How Naarm-based duo Maroske Peech turned an experimental design project into a thriving fashion label






“It’s hard to hand over your work to the real world but that’s become the most fascinating part, seeing our customers play their part in the story.”

There’s a distinct set of experiences that comes with growing up immersed in the creative arts. However firmly or loosely you identified with your after-school side hustle, there are faint memories of putting on your mum’s lipstick for your first dance recital or stage show, slipping your Bloch shoes into your schoolbag or partaking in the unspoken competition for the slickest bun.

Maybe you were more of a sports kid (I maintain you’re either one or the other, I will not accept both) but for the ex-dancers, actors and musical theatre nerds, there will always be a lingering nostalgia for the stage. For Melbourne-based design duo Elisa Keeler and Jordan Conder, this nostalgia was the inspiration for a thriving creative project and independent label, Maroske Peech.

Keep up to date with ethical designers over at our Fashion section. 

Melding the worlds of art and fashion, Elisa and Jordan design experimental pieces with a subtle nod to the dance world – think strappy spiral leggings, high-cut leotards and boleros our ballet teachers could only dream of. I spoke to the duo to discover more about their creative beginnings.

Tell us about each of you. What are your respective fashion (or other) backgrounds?

We met studying fashion at RMIT before each moving into the fashion industry independently. While we were studying, we began to work collaboratively and talked about sharing studio space to continue our own fashion practises. There are parts of our backgrounds (other than fashion) that have inspired some of our past collections, like dance and an attraction to the stage. We’ve both lived in smaller regional towns, so the showbiz spotlight and big city dream always felt like something that only happens in the movies.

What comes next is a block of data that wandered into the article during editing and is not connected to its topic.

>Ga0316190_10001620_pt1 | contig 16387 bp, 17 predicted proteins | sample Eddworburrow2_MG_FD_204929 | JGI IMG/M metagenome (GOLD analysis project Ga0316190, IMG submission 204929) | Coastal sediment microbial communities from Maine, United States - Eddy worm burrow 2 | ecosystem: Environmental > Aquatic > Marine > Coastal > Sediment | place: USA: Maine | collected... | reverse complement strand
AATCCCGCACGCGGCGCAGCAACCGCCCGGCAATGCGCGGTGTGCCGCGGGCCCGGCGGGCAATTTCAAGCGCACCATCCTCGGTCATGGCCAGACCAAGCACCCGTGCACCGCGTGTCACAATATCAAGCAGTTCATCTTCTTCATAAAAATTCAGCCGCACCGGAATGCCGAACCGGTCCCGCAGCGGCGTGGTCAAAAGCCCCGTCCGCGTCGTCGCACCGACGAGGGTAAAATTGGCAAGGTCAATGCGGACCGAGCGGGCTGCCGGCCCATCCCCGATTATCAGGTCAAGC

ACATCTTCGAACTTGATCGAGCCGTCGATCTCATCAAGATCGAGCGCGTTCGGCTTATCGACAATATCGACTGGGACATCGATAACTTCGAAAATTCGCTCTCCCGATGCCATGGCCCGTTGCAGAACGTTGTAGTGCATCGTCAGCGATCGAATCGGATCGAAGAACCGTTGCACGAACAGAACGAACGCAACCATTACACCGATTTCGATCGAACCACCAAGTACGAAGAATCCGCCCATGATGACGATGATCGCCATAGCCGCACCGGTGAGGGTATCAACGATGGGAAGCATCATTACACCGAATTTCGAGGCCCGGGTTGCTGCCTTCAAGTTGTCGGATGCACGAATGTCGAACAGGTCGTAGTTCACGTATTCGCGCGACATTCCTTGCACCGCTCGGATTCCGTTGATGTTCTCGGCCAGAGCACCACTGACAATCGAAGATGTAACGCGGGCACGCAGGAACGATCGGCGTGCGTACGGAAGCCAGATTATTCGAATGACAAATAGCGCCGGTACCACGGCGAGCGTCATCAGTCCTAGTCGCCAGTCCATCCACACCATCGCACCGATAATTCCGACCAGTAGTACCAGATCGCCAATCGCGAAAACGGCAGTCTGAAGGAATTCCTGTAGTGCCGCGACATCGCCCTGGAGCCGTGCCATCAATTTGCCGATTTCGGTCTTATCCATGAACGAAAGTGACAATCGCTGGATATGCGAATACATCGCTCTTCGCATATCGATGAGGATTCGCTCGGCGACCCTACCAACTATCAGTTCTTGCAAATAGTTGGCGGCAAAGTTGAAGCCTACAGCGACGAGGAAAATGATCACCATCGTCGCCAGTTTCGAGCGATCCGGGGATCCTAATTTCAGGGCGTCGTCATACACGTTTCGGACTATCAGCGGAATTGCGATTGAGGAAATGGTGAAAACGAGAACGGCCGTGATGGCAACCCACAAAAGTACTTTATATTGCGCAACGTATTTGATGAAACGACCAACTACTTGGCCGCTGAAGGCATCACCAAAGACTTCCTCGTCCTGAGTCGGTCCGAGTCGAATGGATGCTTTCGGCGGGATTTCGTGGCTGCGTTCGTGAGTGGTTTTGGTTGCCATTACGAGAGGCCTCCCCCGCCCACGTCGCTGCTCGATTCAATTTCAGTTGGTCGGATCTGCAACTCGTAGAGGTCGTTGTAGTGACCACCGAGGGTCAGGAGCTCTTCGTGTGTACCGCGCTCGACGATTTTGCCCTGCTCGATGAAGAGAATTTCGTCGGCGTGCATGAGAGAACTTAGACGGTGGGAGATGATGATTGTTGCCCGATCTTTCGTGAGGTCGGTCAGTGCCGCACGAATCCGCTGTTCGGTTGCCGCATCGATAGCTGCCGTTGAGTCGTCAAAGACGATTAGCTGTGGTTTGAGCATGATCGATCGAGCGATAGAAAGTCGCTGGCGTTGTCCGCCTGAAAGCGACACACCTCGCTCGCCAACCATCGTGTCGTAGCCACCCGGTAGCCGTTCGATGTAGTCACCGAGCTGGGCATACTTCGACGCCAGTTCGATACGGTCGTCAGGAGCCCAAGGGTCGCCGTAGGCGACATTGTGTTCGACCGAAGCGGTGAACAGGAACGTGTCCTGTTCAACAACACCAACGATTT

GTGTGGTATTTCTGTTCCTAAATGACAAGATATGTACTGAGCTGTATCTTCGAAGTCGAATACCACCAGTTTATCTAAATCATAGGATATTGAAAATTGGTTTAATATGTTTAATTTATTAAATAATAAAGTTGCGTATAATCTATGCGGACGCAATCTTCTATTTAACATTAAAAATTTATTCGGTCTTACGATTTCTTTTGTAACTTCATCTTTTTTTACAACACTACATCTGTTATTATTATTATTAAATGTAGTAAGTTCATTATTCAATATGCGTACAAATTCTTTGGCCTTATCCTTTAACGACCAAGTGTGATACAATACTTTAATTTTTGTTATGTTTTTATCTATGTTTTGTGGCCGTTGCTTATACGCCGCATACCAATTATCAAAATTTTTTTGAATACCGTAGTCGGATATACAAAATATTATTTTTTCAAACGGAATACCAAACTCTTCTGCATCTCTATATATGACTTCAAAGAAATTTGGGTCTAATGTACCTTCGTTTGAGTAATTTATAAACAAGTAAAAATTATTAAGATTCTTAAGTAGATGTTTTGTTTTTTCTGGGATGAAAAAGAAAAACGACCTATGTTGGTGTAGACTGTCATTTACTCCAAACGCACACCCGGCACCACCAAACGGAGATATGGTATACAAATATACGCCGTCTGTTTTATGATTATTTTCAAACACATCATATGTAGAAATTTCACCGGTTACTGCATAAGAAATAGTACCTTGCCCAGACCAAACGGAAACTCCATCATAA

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How did the label get started? Talk us through the process and the challenges.

The label really came about by accident while we were designing with what little spare time we had between work. We were making clothing for fun and posting the images to our social media. Back then, most garments were one-off and made with fabric scraps we had collected from past uni work. We also weren’t really keeping any records (ha!).

Suddenly, we were getting hit up by big stylists overseas and people interested in purchasing our pieces. Distal Phalanx contacted us to stock a capsule collection, which was an amazing opportunity. There was then this moment we both looked at each other and thought, ‘Oh my god, we have a fashion label!’ We didn’t start creating with the premise of becoming a label, so the biggest challenge was to start thinking of the brand in a business context instead of as an experimental practice.

What were you trying to achieve from the project at the time?

We just wanted to share our garments, test out different ideas, experiment with sewing techniques and take interesting images. We wanted to develop our skills and refine our aesthetic. We also just love creating images that tell a story and we have the means to be able to fabricate outfits to assist in the narrative.


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How has this evolved and what are you trying to communicate through the brand now?

Authenticity is at the heart of what we do – we’re just two people with a small fashion label. We’re ultimately geeks and we hope that our work can resonate with people who feel the same way. It’s hard to hand over your work to the real world but that’s become the most fascinating part, seeing our customers play their part in the story.

How would you describe Maroske Peech to someone who’s never seen it before?